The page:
Early Neolithic the First Farmers in Europe, 7000–5500/5000 BC

Part of the Interdisciplinary Contributions to Archaeology book series (IDCA)


In most of Europe the Neolithic is defined as the time segment starting with the first appearance of agricultural communities and lasting until the appearance of bronze metallurgy, which marks the beginning of the Bronze Age. The east Baltic and Russian Neolithic, however is defined by the appearance of pottery and polished stone tools (Gimbutas 1956; Dolukhanov 1979; Rimantienė 1996). Zhilin (2000:287) has pointed out that if Neolithic is defined by the presence of agriculture, then there would be no Neolithic period in the forest zone of eastern Europe. In some countries, however, archaeologists terminate the Neolithic with the appearance of copper-using societies. They employ the terms Eneolithic, in the Czech Republic and Slovakia, Copper Age, or Chalcolithic in Hungary, Romania, and Bulgaria to describe the period of copper artifact use before the onset of the Bronze Age in Europe. In this survey the so-called Eneolithic period or Copper Age is included in the Neolithic.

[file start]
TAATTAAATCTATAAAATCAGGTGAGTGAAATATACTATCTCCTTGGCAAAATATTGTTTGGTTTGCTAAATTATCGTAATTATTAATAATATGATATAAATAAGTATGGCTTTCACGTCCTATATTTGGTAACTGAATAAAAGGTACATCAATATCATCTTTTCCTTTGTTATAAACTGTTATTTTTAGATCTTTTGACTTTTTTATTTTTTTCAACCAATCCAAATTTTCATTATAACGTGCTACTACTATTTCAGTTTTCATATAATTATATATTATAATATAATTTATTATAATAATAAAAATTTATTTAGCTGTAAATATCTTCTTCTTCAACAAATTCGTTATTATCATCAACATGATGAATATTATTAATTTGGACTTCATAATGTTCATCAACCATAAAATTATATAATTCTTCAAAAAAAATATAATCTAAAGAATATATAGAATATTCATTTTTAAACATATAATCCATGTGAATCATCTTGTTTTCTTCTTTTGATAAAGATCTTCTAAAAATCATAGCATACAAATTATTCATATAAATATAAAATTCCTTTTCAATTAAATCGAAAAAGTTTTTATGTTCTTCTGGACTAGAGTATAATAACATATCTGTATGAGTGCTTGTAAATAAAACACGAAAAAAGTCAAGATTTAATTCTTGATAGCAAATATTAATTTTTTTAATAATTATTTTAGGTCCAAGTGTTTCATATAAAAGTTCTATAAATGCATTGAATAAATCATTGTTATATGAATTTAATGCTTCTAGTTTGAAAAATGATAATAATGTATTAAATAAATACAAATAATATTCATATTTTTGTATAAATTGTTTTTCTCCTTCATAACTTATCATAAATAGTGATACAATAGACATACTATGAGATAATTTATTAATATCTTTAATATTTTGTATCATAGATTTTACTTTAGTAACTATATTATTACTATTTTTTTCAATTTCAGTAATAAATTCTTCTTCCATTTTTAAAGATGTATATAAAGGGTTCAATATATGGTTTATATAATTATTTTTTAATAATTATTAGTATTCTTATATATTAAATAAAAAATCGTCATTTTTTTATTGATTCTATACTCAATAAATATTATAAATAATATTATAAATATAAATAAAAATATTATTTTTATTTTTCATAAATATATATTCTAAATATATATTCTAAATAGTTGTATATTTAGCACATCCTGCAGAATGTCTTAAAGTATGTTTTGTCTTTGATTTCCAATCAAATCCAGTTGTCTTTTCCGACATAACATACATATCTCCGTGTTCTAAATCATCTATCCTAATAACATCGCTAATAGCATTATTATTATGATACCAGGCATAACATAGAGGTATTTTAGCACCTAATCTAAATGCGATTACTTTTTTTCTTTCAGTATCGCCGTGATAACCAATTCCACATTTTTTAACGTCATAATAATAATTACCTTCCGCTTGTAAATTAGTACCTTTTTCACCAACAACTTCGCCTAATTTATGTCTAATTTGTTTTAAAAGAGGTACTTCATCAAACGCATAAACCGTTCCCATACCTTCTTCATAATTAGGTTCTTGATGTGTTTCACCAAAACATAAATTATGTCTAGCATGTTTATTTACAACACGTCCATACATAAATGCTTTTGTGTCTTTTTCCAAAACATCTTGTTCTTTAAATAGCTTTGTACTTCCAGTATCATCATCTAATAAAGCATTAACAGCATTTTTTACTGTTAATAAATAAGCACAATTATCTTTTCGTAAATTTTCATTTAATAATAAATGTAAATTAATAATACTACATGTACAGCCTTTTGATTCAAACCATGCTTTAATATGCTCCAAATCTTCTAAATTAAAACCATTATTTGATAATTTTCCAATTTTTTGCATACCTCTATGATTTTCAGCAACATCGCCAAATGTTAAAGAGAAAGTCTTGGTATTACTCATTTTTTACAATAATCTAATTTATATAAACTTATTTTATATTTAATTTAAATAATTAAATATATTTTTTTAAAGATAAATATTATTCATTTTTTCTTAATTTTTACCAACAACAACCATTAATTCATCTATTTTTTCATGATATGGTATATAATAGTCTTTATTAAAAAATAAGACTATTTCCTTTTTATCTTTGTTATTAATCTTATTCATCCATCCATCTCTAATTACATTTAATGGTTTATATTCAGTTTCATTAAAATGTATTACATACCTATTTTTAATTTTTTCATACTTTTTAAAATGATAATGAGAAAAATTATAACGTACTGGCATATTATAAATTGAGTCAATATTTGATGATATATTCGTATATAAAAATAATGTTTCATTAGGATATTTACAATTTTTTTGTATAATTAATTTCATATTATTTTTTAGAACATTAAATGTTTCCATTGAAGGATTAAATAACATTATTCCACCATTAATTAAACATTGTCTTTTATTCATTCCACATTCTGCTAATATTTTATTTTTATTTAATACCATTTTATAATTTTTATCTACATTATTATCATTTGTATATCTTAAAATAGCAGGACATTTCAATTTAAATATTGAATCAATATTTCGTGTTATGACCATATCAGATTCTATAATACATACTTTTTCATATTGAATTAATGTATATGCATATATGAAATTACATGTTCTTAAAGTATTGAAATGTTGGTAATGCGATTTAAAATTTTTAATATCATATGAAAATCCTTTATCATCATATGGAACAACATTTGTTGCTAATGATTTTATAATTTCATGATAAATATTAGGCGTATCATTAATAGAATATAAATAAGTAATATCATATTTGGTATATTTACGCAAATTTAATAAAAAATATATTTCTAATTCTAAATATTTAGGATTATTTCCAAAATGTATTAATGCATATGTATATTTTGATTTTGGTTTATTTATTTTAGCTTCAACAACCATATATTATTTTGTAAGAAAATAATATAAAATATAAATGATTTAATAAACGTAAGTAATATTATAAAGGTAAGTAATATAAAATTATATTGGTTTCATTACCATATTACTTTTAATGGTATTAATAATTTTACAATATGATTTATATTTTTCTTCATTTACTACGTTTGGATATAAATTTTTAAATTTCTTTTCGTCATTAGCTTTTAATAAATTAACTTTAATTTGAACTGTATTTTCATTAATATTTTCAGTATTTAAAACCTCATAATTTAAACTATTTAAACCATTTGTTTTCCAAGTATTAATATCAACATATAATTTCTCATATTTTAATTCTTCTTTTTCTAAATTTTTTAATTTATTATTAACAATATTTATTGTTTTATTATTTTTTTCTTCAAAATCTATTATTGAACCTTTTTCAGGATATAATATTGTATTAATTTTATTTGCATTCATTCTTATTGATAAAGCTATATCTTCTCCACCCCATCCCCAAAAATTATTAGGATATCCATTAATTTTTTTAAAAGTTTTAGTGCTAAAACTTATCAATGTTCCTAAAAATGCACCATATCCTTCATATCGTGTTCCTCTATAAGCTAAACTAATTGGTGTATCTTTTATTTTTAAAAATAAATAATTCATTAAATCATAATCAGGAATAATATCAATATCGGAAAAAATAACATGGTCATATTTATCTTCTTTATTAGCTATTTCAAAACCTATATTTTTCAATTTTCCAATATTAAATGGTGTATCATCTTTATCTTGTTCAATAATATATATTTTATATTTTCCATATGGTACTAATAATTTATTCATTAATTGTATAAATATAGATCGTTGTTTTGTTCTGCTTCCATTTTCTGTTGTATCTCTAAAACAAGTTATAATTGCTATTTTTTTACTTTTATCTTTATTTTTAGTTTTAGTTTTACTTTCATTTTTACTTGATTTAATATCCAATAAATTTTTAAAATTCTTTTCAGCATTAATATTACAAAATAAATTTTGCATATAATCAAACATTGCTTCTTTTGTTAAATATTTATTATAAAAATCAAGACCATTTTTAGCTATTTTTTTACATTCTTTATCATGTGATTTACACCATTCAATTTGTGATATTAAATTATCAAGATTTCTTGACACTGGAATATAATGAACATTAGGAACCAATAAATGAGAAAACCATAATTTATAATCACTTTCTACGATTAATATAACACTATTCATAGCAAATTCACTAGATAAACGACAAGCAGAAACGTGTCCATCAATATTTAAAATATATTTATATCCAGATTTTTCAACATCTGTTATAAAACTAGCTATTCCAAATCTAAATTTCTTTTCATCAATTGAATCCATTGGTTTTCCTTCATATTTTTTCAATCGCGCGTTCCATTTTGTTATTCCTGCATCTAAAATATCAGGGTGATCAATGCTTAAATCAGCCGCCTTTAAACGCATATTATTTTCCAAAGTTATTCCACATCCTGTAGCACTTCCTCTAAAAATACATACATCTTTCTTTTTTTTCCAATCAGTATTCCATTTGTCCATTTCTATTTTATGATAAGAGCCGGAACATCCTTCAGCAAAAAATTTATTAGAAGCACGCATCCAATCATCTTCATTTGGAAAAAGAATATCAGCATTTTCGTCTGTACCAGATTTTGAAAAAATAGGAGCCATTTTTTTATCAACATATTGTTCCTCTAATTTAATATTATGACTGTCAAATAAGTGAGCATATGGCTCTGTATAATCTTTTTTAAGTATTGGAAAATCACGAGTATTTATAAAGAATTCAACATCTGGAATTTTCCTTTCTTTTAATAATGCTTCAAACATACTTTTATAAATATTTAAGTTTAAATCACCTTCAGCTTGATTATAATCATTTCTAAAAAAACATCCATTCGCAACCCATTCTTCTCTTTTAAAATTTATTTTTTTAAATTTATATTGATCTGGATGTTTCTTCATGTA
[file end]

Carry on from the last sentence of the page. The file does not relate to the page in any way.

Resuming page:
Emmer Wheat Subsistence Strategy Projectile Point Spell Wheat Mesolithic Site 
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© Springer Science+Business Media New York 2002

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